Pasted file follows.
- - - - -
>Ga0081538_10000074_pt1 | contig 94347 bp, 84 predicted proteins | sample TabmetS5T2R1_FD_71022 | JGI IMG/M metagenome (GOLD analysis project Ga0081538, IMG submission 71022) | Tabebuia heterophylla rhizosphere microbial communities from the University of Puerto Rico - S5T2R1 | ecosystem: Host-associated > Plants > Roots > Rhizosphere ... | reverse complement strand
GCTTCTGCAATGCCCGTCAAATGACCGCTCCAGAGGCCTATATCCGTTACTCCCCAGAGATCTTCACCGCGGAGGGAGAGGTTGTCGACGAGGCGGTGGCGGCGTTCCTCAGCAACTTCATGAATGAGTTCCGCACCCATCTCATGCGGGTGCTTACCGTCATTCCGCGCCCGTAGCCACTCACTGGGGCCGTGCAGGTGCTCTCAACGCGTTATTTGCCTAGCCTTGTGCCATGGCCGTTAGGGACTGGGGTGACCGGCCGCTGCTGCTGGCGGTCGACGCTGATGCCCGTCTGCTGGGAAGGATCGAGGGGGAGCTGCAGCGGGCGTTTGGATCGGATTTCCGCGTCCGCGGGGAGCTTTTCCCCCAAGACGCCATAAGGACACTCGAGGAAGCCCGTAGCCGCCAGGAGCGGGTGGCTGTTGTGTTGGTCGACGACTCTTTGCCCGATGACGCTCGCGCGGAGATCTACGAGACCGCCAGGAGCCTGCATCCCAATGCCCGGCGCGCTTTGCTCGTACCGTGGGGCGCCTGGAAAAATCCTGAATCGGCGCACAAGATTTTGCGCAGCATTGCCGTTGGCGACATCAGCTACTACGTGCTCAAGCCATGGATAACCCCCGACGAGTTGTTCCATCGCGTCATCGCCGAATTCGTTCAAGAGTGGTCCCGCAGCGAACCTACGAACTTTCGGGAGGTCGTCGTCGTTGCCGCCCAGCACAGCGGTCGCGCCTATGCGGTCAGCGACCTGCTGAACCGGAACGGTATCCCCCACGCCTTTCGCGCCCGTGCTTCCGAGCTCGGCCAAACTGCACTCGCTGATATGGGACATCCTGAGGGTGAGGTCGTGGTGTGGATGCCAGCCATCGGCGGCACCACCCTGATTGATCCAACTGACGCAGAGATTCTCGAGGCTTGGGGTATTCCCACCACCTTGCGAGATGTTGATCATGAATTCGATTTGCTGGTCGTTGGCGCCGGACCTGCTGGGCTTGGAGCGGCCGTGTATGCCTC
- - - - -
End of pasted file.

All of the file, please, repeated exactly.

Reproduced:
>Ga0081538_10000074_pt1 | contig 94347 bp, 84 predicted proteins | sample TabmetS5T2R1_FD_71022 | JGI IMG/M metagenome (GOLD analysis project Ga0081538, IMG submission 71022) | Tabebuia heterophylla rhizosphere microbial communities from the University of Puerto Rico - S5T2R1 | ecosystem: Host-associated > Plants > Roots > Rhizosphere ... | reverse complement strand
GCTTCTGCAATGCCCGTCAAATGACCGCTCCAGAGGCCTATATCCGTTACTCCCCAGAGATCTTCACCGCGGAGGGAGAGGTTGTCGACGAGGCGGTGGCGGCGTTCCTCAGCAACTTCATGAATGAGTTCCGCACCCATCTCATGCGGGTGCTTACCGTCATTCCGCGCCCGTAGCCACTCACTGGGGCCGTGCAGGTGCTCTCAACGCGTTATTTGCCTAGCCTTGTGCCATGGCCGTTAGGGACTGGGGTGACCGGCCGCTGCTGCTGGCGGTCGACGCTGATGCCCGTCTGCTGGGAAGGATCGAGGGGGAGCTGCAGCGGGCGTTTGGATCGGATTTCCGCGTCCGCGGGGAGCTTTTCCCCCAAGACGCCATAAGGACACTCGAGGAAGCCCGTAGCCGCCAGGAGCGGGTGGCTGTTGTGTTGGTCGACGACTCTTTGCCCGATGACGCTCGCGCGGAGATCTACGAGACCGCCAGGAGCCTGCATCCCAATGCCCGGCGCGCTTTGCTCGTACCGTGGGGCGCCTGGAAAAATCCTGAATCGGCGCACAAGATTTTGCGCAGCATTGCCGTTGGCGACATCAGCTACTACGTGCTCAAGCCATGGATAACCCCCGACGAGTTGTTCCATCGCGTCATCGCCGAATTCGTTCAAGAGTGGTCCCGCAGCGAACCTACGAACTTTCGGGAGGTCGTCGTCGTTGCCGCCCAGCACAGCGGTCGCGCCTATGCGGTCAGCGACCTGCTGAACCGGAACGGTATCCCCCACGCCTTTCGCGCCCGTGCTTCCGAGCTCGGCCAAACTGCACTCGCTGATATGGGACATCCTGAGGGTGAGGTCGTGGTGTGGATGCCAGCCATCGGCGGCACCACCCTGATTGATCCAACTGACGCAGAGATTCTCGAGGCTTGGGGTATTCCCACCACCTTGCGAGATGTTGATCATGAATTCGATTTGCTGGTCGTTGGCGCCGGACCTGCTGGGCTTGGAGCGGCCGTGTATGCCTC